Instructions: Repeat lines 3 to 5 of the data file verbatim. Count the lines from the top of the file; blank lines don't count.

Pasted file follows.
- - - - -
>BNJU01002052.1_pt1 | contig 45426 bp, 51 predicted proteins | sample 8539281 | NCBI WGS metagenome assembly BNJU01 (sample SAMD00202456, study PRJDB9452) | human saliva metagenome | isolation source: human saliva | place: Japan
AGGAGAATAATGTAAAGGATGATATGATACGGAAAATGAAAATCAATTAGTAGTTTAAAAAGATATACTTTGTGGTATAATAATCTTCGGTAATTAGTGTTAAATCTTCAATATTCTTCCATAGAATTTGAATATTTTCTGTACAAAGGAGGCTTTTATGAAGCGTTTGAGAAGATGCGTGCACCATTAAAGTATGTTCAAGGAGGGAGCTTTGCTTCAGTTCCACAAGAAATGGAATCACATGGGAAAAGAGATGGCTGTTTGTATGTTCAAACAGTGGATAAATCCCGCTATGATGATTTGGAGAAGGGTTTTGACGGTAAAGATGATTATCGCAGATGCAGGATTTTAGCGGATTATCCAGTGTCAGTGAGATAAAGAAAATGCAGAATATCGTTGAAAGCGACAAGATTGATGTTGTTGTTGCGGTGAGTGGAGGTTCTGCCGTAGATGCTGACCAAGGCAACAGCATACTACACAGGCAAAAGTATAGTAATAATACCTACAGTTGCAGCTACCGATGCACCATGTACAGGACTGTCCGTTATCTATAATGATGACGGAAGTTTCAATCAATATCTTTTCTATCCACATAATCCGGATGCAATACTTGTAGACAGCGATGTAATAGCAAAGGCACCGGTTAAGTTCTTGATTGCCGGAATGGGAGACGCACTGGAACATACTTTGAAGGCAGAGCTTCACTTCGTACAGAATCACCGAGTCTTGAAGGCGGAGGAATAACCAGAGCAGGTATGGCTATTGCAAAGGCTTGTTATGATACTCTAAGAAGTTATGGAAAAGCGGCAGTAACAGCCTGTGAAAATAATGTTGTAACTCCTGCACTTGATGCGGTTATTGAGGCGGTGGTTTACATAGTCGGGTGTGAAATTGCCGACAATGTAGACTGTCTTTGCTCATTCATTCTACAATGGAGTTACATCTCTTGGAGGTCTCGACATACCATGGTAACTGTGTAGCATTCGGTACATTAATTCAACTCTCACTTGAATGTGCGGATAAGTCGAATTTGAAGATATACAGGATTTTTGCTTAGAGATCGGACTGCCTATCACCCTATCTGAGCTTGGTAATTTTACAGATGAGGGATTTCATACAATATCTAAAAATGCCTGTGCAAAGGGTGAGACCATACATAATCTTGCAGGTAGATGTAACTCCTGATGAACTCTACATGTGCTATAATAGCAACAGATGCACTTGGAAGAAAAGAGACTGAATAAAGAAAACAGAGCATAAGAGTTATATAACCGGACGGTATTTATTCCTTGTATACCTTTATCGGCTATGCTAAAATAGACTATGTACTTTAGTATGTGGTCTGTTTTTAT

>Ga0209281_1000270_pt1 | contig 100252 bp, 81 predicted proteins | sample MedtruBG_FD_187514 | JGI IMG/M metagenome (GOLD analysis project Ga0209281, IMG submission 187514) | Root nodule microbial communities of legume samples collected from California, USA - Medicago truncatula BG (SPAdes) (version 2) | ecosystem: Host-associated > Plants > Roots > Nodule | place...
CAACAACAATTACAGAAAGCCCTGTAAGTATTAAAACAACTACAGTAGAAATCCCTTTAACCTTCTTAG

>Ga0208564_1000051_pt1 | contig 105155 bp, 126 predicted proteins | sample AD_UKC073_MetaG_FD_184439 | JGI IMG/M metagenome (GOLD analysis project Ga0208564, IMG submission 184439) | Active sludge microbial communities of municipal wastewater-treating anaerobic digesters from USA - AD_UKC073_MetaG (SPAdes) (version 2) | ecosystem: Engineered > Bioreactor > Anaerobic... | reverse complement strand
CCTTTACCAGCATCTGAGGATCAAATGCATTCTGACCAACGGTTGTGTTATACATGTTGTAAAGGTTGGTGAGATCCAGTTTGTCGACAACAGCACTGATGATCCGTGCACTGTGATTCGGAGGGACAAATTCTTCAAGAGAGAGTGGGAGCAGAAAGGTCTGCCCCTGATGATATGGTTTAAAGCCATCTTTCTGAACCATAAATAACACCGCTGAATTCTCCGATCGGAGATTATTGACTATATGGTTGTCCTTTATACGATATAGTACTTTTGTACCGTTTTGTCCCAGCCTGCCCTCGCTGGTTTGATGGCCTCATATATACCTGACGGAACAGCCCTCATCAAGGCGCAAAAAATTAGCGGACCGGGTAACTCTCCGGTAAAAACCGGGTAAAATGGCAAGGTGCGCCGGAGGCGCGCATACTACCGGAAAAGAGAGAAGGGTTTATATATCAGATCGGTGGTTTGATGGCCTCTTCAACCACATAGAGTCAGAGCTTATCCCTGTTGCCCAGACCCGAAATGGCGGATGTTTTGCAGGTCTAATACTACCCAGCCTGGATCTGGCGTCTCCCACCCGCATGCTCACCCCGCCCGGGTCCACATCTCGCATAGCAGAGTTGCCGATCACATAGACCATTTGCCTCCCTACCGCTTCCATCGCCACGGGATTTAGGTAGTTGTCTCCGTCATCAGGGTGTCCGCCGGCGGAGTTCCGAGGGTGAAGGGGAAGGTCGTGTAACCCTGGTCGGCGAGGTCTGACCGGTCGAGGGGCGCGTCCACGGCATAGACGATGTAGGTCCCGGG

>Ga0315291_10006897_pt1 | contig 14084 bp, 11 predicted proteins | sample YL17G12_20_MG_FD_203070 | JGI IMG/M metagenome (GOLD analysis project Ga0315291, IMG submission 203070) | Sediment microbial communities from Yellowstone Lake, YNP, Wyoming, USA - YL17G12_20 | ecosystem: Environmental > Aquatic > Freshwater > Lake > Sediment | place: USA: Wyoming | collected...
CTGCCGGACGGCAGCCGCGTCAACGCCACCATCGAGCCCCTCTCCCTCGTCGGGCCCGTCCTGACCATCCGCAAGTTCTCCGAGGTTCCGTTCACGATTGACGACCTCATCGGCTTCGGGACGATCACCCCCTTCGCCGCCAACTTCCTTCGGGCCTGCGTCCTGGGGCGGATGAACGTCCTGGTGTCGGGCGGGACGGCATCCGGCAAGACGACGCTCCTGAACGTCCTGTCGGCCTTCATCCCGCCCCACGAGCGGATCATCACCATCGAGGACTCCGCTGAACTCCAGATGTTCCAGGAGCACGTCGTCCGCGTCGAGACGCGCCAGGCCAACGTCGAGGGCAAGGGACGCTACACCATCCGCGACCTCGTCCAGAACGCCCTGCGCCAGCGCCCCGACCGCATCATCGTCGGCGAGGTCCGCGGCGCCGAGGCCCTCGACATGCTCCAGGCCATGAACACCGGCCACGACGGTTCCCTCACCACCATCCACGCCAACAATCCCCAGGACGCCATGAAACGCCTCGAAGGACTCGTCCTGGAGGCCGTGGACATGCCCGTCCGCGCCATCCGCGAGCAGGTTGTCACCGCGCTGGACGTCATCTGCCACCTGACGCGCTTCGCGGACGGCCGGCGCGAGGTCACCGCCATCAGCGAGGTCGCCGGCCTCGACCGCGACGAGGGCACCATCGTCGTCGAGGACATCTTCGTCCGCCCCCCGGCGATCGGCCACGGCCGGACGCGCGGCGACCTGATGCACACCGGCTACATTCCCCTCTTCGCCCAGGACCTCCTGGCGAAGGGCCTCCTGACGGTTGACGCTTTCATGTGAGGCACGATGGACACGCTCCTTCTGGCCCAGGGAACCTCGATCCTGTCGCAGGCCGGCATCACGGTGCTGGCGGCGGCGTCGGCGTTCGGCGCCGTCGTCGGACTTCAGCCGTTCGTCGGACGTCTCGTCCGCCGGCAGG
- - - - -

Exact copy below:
>Ga0209281_1000270_pt1 | contig 100252 bp, 81 predicted proteins | sample MedtruBG_FD_187514 | JGI IMG/M metagenome (GOLD analysis project Ga0209281, IMG submission 187514) | Root nodule microbial communities of legume samples collected from California, USA - Medicago truncatula BG (SPAdes) (version 2) | ecosystem: Host-associated > Plants > Roots > Nodule | place...
CAACAACAATTACAGAAAGCCCTGTAAGTATTAAAACAACTACAGTAGAAATCCCTTTAACCTTCTTAG

>Ga0208564_1000051_pt1 | contig 105155 bp, 126 predicted proteins | sample AD_UKC073_MetaG_FD_184439 | JGI IMG/M metagenome (GOLD analysis project Ga0208564, IMG submission 184439) | Active sludge microbial communities of municipal wastewater-treating anaerobic digesters from USA - AD_UKC073_MetaG (SPAdes) (version 2) | ecosystem: Engineered > Bioreactor > Anaerobic... | reverse complement strand